They dodged bullets and mortars to storm the beaches at Normandy, Anzio and Okinawa. They slashed through the jungles of hellholes like Burma and New Guinea. They sank enemy ships in the Pacific. Or they worked to support those who did to defeat Germany, Italy and Japan in World War II.
But now, the veterans of that war whom we so admiringly call our Greatest Generation are among our most vulnerable. They are in their 80s, 90s and some even in their 100s, and they can no longer be expected to defend their homes now the same way they defended the nation in the 1940s.
The death of Richard Iverson underscored that last week. Intruders invaded his Modesto home and brutally beat him on July 24. His 85-year-old wife saw a intruder leave the home with another. Police said one was a man, the other a woman.
Iverson’s wife found the 94-year-old on the floor of the breezeway of their northeast Modesto home just south of Memorial Medical Center. He suffered head injuries including a broken nose, facial fractures and cuts, and was taken to a hospital where he remained until he died Monday.
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That same day, the home on Gary Lane was broken into again, police said, and investigators are working the case with few leads.
“The fact that some coward would attack a World War II veteran whose generation gave everything for our country makes my blood boil,” Modesto Police Chief Galen Carroll said. “A good society should hold those that went before us and worked hard to give us everything we have today in reverence, and we all should look out for them.”
To this point, investigators know only that there were two suspects and both wore dark clothing. Authorities need help from the public to catch and prosecute the vermin who did this, he said. Or even help from other crooks with hearts, if they exist.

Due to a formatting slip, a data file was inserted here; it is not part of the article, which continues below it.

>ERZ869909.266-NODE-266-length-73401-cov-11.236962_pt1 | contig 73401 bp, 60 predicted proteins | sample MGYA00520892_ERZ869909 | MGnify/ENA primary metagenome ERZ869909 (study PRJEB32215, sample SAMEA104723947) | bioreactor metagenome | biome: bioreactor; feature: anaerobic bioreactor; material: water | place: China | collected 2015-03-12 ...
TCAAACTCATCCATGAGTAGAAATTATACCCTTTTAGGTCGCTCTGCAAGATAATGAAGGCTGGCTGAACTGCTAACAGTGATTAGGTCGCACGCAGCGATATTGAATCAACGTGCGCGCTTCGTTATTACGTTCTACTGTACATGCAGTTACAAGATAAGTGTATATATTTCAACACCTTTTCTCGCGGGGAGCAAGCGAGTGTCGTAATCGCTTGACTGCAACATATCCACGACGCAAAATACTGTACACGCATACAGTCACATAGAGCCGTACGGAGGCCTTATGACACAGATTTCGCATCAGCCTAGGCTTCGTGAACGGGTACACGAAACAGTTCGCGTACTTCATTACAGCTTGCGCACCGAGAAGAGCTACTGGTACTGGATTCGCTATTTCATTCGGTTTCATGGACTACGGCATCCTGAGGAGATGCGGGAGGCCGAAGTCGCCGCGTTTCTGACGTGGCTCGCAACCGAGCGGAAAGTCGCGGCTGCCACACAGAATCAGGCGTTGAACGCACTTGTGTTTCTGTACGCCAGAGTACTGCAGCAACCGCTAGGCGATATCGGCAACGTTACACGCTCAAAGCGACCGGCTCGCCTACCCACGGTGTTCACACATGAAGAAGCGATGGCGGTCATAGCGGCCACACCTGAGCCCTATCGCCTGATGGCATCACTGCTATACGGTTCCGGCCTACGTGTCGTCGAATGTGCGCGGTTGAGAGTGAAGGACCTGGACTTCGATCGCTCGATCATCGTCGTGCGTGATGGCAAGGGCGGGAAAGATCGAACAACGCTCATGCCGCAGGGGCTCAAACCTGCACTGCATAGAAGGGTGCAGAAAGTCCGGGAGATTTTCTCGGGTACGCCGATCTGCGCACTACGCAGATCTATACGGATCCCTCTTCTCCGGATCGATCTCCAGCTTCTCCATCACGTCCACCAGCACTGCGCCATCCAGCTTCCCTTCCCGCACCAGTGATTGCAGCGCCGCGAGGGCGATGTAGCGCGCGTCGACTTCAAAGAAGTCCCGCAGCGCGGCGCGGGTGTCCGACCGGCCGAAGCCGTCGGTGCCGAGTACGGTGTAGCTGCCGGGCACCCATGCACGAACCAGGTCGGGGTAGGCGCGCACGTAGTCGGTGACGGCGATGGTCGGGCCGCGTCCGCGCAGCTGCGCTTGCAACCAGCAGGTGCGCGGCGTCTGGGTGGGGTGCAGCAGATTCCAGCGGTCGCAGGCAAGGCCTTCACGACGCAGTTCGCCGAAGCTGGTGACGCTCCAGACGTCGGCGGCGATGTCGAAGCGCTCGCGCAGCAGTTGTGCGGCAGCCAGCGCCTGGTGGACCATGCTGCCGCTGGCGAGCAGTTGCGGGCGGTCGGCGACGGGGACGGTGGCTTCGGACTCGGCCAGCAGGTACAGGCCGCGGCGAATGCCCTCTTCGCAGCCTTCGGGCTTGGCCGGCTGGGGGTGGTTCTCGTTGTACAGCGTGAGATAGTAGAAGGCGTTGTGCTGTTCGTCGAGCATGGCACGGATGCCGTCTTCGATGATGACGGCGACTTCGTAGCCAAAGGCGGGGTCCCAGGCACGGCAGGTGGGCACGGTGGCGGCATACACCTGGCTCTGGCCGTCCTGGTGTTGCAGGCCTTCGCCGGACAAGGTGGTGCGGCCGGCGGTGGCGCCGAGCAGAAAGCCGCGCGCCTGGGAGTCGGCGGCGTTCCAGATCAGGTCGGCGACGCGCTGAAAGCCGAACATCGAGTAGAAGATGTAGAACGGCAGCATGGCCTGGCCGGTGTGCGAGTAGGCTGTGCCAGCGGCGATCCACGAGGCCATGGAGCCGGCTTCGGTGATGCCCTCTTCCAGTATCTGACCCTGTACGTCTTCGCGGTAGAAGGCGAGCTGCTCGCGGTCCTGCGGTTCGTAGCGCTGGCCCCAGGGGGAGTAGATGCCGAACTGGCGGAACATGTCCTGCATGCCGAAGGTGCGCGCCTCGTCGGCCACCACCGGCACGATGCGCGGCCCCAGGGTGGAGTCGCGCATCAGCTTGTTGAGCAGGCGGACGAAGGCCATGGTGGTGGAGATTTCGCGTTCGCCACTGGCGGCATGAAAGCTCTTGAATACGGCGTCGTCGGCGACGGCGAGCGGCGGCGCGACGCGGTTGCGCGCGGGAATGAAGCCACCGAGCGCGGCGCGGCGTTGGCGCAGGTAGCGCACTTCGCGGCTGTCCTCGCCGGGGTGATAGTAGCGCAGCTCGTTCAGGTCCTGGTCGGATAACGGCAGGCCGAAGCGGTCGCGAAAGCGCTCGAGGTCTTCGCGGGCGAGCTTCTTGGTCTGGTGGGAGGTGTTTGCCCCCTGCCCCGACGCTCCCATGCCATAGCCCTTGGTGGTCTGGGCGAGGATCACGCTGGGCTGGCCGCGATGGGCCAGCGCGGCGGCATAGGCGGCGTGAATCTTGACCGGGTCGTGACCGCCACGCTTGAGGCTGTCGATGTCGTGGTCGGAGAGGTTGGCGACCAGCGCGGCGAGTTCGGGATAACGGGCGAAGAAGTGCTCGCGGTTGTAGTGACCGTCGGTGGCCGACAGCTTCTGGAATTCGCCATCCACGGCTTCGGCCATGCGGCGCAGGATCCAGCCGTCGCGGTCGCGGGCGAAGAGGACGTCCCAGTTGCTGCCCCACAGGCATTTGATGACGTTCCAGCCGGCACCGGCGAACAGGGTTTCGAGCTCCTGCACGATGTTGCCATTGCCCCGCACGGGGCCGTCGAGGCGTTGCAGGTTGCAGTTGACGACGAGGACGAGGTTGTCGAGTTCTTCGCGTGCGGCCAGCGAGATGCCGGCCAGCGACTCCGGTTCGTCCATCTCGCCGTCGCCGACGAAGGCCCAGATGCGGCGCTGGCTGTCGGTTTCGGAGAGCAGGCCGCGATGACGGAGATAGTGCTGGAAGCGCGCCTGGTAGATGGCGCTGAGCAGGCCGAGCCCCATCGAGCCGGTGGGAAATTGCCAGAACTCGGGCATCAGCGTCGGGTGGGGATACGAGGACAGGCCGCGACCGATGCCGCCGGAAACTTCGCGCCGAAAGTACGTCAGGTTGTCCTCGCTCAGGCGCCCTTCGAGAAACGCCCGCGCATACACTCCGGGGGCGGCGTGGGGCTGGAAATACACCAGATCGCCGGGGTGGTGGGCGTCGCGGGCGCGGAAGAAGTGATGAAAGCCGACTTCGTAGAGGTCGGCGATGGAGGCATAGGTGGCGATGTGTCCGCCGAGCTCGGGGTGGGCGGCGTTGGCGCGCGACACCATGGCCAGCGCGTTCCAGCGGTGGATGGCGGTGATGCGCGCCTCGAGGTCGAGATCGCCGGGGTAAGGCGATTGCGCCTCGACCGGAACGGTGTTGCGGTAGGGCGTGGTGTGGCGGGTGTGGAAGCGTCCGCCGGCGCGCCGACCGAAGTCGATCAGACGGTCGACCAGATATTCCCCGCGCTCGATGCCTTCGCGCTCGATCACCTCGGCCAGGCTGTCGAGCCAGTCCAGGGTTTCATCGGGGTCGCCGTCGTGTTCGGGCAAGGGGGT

“I hope that there is some honor among thieves, and those that know who did this will see this victim as their grandfather or great-grandfather and do the right thing,” Carroll said.
It marks the second time in the past five years a World War II veteran in Modesto became the victim of a home invasion. A 92-year-old man in the La Loma neighborhood was home one afternoon in October 2010 when Danny Jenkins, a 31-year-old Modestan with a lengthy criminal record, broke into the home, put a knife to the victim’s throat and demanded money.
In this case, the victim’s grandson chased him. The victim gave a good description to police, who caught Jenkins a few blocks away. He was convicted in July and is serving prison time in Arizona.
California has seen several of these crimes in recent years, including one similar to the Iverson case in which the victim died a few weeks after the assault. A 91-year-old Sacramento resident died from a gunshot wound in a home invasion. And a 91-year-old survivor of the Normandy invasion was pistol-whipped by a 16-year-old in Fresno. Given the opportunity to apologize to the victim in court, the punk refused. He’ll be in prison well into his 30s.
The attacks certainly haven’t been limited to the Golden Agers in the Golden State. In the past two years, World War II veterans have been victimized in Carson City, Nev., and in Indiana, where the victim not only was veteran but also had been a prisoner of war in the 1940s. An Ohio veteran and victim was awarded another Purple Heart medal to replace the one taken by a home invader. And a Canadian who survived the invasion of Normandy also survived a home invasion before suffering a fatal heart attack at age 101, just two months after the robbery.
But victimized twice previously, a 92-year-old veteran in Kentucky shot and killed an intruder in his home. He told authorities he would have shot the two accomplices if he’d had a clear view of them as they hauled their dead partner in crime out of the home. The authorities took away his .22 rifle despite his protests.
“These people aren’t worth any more to me than a groundhog,” Earl Jones told a Kentucky news agency. “They have our country in havoc. We got so many damned crooked people walking around today.”
The safer way, Carroll said, is to be looking out for the vulnerable.
“I think the community should as a whole be protective of our senior citizens knowing there are scumbags out there willing to victimize and take advantage of them,” he said.
Including those who defended the country but never imagined they might have to defend themselves in their own homes, and so late in life.